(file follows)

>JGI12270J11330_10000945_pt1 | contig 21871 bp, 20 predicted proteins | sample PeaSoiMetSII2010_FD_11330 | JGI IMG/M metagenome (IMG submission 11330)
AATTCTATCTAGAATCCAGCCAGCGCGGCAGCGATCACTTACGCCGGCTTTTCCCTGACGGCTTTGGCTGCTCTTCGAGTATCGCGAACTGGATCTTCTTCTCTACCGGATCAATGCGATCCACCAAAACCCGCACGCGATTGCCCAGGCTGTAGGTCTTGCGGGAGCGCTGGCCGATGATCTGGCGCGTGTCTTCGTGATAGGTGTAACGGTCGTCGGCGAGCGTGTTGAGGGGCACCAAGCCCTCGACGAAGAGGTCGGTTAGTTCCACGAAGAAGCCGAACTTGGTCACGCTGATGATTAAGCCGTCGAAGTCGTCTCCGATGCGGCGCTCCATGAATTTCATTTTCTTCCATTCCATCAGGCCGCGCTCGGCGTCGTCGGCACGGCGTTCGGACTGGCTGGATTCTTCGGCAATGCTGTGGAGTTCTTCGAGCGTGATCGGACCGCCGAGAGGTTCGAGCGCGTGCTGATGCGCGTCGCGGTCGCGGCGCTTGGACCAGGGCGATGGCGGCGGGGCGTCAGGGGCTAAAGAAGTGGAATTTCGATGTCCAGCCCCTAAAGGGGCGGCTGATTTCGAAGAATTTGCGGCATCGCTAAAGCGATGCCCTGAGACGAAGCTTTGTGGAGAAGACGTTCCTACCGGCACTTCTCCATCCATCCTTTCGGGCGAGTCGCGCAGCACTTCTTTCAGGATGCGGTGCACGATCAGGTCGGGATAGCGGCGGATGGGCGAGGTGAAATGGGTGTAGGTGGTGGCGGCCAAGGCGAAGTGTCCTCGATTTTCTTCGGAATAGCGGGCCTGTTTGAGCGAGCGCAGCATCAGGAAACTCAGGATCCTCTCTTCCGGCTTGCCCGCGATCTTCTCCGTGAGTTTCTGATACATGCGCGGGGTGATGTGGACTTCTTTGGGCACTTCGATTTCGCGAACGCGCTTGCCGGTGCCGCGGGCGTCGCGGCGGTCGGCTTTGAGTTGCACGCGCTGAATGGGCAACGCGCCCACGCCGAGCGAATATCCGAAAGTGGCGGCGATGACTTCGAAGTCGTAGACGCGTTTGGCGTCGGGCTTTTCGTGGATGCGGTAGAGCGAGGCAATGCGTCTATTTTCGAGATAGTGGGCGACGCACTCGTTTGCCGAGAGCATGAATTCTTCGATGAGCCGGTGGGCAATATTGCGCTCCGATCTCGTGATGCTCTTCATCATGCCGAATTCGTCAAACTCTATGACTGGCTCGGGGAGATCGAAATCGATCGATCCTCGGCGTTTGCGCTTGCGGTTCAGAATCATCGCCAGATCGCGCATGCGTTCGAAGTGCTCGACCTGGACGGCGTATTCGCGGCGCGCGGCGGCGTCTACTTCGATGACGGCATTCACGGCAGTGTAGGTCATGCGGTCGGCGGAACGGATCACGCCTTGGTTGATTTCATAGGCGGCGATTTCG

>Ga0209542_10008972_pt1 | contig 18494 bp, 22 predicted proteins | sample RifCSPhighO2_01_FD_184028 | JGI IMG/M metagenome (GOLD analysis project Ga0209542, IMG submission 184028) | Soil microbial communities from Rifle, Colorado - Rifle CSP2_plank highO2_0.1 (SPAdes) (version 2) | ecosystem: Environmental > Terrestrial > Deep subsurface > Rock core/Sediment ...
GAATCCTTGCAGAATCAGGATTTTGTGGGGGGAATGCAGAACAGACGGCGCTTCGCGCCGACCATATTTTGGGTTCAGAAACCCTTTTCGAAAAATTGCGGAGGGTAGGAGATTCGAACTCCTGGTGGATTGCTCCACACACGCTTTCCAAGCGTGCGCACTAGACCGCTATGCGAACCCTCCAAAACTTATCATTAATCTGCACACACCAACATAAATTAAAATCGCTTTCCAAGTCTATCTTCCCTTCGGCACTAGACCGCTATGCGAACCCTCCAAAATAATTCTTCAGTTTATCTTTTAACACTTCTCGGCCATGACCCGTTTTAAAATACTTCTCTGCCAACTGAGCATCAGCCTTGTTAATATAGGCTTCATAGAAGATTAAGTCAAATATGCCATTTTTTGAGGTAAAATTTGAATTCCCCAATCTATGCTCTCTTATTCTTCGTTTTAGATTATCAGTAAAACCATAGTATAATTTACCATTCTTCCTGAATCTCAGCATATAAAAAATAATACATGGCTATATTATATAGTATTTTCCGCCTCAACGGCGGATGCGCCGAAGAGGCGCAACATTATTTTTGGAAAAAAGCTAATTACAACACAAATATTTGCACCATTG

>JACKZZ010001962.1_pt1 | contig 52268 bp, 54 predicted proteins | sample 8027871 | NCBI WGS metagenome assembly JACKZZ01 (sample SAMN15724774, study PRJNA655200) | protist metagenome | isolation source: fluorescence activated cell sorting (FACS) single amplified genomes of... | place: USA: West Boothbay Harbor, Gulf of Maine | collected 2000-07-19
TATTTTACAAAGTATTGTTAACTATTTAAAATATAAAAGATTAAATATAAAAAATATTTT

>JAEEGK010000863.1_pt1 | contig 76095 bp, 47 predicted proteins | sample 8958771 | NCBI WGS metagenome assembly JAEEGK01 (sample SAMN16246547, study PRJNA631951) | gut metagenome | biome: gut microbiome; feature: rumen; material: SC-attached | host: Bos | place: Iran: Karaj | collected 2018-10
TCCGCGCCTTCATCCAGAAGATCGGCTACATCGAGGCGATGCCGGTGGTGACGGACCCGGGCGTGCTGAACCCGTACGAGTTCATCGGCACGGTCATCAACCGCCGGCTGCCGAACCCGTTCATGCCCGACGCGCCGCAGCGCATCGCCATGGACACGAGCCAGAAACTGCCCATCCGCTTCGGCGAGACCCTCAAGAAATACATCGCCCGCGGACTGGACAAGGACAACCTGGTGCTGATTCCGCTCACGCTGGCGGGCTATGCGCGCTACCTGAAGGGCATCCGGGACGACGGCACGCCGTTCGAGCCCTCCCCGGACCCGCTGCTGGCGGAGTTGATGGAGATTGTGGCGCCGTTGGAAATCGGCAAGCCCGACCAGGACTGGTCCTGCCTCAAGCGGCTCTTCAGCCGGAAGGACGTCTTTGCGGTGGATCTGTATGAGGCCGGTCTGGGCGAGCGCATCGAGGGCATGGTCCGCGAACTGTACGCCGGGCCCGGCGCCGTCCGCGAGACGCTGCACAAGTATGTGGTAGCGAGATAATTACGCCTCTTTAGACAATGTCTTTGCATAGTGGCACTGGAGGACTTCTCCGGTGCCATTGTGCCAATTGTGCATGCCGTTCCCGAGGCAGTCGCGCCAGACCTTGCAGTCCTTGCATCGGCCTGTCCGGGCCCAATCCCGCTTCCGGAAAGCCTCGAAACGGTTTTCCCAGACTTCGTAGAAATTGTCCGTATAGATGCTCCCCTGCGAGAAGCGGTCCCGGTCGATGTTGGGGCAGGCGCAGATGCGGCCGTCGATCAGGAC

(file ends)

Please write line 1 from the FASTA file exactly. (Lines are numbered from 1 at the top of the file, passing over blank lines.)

>JGI12270J11330_10000945_pt1 | contig 21871 bp, 20 predicted proteins | sample PeaSoiMetSII2010_FD_11330 | JGI IMG/M metagenome (IMG submission 11330)